Craig Edwards traveled to Milwaukee for Games One and Two of the NLDS between the Brewers and Rockies. In this edition of the program, he discusses what he saw there. Also: what criteria must a club meet to become a dynasty? And: if teams added no players this offseason, which club would be best in 2019?

Don’t hesitate to direct pod-related correspondence to @cistulli on Twitter.

You can subscribe to the podcast via iTunes or other feeder things.

Audio after the jump. (Approximately 40 min play time.)

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Get Ready to Watch One of Baseball’s Best Pitches

This is one of those marathon days of playoff baseball, where the league manages to string four important games in a row. And when you have four scheduled playoff games in a day, you can expect to see some quality pitching. Right now, literally as I’m writing this, Corey Kluber is going head-to-head against Justin Verlander. Later on, the Red Sox will give the ball to Chris Sale. Hours after that, the Dodgers will give the ball to Clayton Kershaw. The playoffs select for good teams. Good teams effectively select for good pitching. I don’t need to tell you how the playoffs work.

Kluber, Verlander, Sale, Kershaw — obviously, each of them is amazing. They’re so good, and they’ve been so good for so long, that most of you already know what they throw. You know how they work, and you know all their best weapons. You know their putaway pitches. Certain select pitchers get to that level, where fans are able to break down their repertoires. It’s a testament to their collective success. It’s not easy to get people to know so much about you. Fans often aren’t so concerned with the details.

But I can tell you that, today, there’s going to be another spectacular pitch. A spectacular pitch from an unlikely source. Kluber has that excellent breaking ball. Verlander has that excellent four-seamer. Sale has his own excellent four-seamer. Kershaw has an excellent slider. The Brewers’ Game 2 starter against the Rockies is Jhoulys Chacin. Chacin’s an anonymous starter with one dynamite weapon.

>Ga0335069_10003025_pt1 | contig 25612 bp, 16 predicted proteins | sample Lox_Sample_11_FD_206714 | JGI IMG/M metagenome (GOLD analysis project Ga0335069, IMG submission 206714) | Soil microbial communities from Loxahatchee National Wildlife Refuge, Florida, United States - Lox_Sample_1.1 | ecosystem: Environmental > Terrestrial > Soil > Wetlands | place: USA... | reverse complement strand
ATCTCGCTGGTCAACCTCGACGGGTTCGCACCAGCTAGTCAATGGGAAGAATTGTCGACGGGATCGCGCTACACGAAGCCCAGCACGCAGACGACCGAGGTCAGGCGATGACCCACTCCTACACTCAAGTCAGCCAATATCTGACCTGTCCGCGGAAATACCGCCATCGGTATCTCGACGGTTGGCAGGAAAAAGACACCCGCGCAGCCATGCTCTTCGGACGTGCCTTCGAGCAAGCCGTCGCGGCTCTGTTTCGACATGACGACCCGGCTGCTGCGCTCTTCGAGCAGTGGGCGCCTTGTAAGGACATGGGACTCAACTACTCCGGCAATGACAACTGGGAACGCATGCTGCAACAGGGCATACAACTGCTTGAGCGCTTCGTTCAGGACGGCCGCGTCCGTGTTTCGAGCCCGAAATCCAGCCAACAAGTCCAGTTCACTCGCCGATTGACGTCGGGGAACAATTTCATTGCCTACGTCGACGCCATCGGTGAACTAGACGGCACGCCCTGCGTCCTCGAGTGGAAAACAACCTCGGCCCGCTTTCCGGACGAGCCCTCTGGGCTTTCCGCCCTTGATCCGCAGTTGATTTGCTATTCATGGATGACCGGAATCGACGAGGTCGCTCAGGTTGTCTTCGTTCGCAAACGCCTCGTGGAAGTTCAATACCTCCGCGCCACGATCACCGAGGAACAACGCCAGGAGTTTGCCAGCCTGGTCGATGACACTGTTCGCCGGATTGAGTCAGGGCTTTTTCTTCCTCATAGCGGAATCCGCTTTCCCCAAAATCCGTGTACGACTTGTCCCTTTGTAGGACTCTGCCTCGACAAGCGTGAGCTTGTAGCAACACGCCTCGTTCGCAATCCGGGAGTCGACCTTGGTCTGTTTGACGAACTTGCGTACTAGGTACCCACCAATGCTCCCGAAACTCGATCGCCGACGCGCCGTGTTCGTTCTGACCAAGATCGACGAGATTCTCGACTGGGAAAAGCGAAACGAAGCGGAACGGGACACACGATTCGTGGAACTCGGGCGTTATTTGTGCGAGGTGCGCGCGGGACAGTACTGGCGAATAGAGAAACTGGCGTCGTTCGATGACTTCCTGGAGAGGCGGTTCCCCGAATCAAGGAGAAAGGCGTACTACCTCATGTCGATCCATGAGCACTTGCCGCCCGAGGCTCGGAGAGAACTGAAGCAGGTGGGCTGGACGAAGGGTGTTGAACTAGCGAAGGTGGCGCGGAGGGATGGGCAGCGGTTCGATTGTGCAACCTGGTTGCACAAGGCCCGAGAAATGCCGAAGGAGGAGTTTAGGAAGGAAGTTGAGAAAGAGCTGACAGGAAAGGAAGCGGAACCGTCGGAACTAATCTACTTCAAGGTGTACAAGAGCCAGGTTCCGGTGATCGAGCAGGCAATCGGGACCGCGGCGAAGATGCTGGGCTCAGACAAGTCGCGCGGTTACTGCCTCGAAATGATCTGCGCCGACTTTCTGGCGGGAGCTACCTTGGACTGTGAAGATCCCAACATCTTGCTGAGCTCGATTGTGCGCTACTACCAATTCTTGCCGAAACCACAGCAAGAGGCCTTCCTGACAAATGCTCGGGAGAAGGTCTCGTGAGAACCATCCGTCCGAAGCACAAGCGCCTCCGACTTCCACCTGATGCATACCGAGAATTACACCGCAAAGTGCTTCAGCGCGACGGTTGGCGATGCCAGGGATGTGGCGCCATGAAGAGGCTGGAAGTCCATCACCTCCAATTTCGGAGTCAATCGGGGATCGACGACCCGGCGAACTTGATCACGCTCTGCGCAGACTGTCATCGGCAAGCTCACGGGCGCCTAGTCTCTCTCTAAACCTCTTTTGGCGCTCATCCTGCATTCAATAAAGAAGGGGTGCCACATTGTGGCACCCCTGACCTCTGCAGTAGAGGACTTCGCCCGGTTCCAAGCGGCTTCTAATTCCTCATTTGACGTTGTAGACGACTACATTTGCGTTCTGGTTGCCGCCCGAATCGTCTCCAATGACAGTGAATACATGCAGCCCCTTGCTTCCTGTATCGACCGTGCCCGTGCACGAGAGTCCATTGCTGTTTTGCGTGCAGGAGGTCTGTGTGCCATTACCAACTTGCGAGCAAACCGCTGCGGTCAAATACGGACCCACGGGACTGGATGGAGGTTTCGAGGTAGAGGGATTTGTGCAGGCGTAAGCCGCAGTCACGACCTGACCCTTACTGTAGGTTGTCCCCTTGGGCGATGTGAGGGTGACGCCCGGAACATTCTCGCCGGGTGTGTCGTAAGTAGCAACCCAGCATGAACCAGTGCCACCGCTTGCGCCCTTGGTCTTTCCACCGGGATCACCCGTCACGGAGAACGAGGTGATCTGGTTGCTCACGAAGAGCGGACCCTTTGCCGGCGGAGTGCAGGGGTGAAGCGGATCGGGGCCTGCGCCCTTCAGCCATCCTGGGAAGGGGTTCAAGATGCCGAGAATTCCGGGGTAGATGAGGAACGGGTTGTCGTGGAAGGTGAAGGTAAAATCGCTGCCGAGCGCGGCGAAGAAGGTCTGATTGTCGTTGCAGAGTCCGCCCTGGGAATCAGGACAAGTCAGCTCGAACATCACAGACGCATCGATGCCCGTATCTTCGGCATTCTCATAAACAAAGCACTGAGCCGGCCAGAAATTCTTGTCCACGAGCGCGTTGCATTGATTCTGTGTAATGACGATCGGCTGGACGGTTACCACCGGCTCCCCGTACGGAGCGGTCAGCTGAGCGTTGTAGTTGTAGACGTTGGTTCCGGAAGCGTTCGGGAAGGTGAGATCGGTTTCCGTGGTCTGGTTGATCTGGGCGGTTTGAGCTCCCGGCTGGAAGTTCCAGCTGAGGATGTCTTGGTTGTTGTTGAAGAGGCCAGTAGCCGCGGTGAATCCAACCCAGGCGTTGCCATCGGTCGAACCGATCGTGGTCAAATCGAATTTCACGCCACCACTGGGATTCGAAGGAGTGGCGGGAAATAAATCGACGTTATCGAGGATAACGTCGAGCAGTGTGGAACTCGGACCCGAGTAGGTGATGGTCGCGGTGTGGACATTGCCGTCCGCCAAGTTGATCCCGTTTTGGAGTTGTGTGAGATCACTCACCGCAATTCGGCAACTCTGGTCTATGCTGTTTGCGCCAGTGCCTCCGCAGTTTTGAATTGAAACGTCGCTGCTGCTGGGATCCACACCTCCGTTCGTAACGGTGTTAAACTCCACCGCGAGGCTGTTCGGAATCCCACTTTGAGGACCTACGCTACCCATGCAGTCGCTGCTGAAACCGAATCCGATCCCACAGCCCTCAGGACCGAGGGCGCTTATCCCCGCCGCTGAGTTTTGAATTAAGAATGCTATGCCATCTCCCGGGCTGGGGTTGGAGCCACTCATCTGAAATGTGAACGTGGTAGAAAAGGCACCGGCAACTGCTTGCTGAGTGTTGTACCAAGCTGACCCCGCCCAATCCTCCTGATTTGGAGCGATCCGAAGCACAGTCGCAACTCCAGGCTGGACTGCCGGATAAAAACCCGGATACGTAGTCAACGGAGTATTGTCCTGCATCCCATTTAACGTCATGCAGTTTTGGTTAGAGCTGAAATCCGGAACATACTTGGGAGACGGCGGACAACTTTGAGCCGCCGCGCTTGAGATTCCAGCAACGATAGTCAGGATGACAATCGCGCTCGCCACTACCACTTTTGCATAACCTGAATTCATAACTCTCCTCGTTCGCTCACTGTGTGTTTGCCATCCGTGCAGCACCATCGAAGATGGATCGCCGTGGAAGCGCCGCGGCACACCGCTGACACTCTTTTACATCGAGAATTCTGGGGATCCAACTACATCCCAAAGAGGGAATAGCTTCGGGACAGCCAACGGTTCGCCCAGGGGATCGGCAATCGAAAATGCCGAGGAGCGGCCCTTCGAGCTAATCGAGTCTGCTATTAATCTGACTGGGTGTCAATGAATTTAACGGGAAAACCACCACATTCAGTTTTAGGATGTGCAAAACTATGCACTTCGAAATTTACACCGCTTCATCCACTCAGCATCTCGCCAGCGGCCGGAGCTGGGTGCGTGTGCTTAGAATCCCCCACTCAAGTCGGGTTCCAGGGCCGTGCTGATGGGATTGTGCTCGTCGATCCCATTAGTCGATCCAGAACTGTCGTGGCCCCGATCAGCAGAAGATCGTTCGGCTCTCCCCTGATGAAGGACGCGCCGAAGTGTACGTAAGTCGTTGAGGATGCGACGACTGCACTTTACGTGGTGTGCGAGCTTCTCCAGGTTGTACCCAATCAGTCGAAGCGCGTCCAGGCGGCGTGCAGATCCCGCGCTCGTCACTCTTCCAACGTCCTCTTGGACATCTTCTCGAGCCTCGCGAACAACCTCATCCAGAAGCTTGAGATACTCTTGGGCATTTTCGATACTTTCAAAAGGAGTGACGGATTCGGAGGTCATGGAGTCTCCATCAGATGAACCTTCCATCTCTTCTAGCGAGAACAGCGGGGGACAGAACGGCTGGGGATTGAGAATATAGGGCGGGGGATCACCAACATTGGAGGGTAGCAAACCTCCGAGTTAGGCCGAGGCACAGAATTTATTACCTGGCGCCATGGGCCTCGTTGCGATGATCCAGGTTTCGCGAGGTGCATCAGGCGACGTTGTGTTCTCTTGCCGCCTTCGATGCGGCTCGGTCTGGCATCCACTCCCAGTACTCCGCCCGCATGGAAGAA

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The Brewers’ Best Laid Plans Were Just Good Enough

For eight innings, everything went as planned for Craig Counsell and his Brewers in their NLDS Game One matchup against the Colorado Rockies. Their MVP homered. A non-traditional arrangement of pitchers got them to the ninth inning with a 2-0 lead. Their All-Star closer took the mound needing to record only three outs. It was, more or less, the ideal scenario.

Then things fell apart a little. The closer faltered, and the Rockies tied the score. Counsell was forced to adjust. In the end, everything worked out anyway. The Brewers won the game on their home field and took a 1-0 lead in their best-of-five battle against Colorado. The plan, ultimately, worked.

Let’s take a look at the finer points of that plan to get a sense of Counsell’s logic and the Brewers’ strengths.

The Starter

Ever since the Tampa Bay Rays used Sergio Romo in a one-inning start back in May, the idea of the opener has spread across the league. And while Brandon Woodruff’s appearance could easily have been mistaken for another example of that strategy — Woodruff recorded many more relief appearances (15) than starts this year (4) — that’s not how Craig Counsell saw it.

Said Counsell before the start of the game on Thursday:

I think from our perspective, Woody is — he’s not a reliever. He has the ability to do more than that, if that’s what the game calls for. So that’s — one, he’s throwing the ball really well and, two, I think he has the potential to do a little more than a reliever maybe.

Whatever the case, the decision paid off: Woodruff pumped upper-90s four-seamers and two-seamers to get batters out. The sinkers were a bit of a surprise — Woodruff had only used the pitch during one appearances all season, his final one against Detroit — but were also effective. Only one batter reached base over Woodruff’s first three innings of work — a first inning walk of DJ LeMahieu — and he was erased on a caught stealing. By the end of three complete, Woodruff had produced three strikeouts against one walk while throwing 71% fastballs. But the velocity appeared to be waning, as the graph below indicates.

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Adam Ottavino Has a Weakness

After a miserable 2017, Adam Ottavino has been able to rebound, establishing himself as one of the better relievers in either league. That’s why he was the Rockies’ first pitcher out of the bullpen the other day in the wild-card game in Chicago. Granted, Ottavino allowed the tying run. There wasn’t another run until the top of the 13th. The bottom of the 13th was led off by Terrance Gore.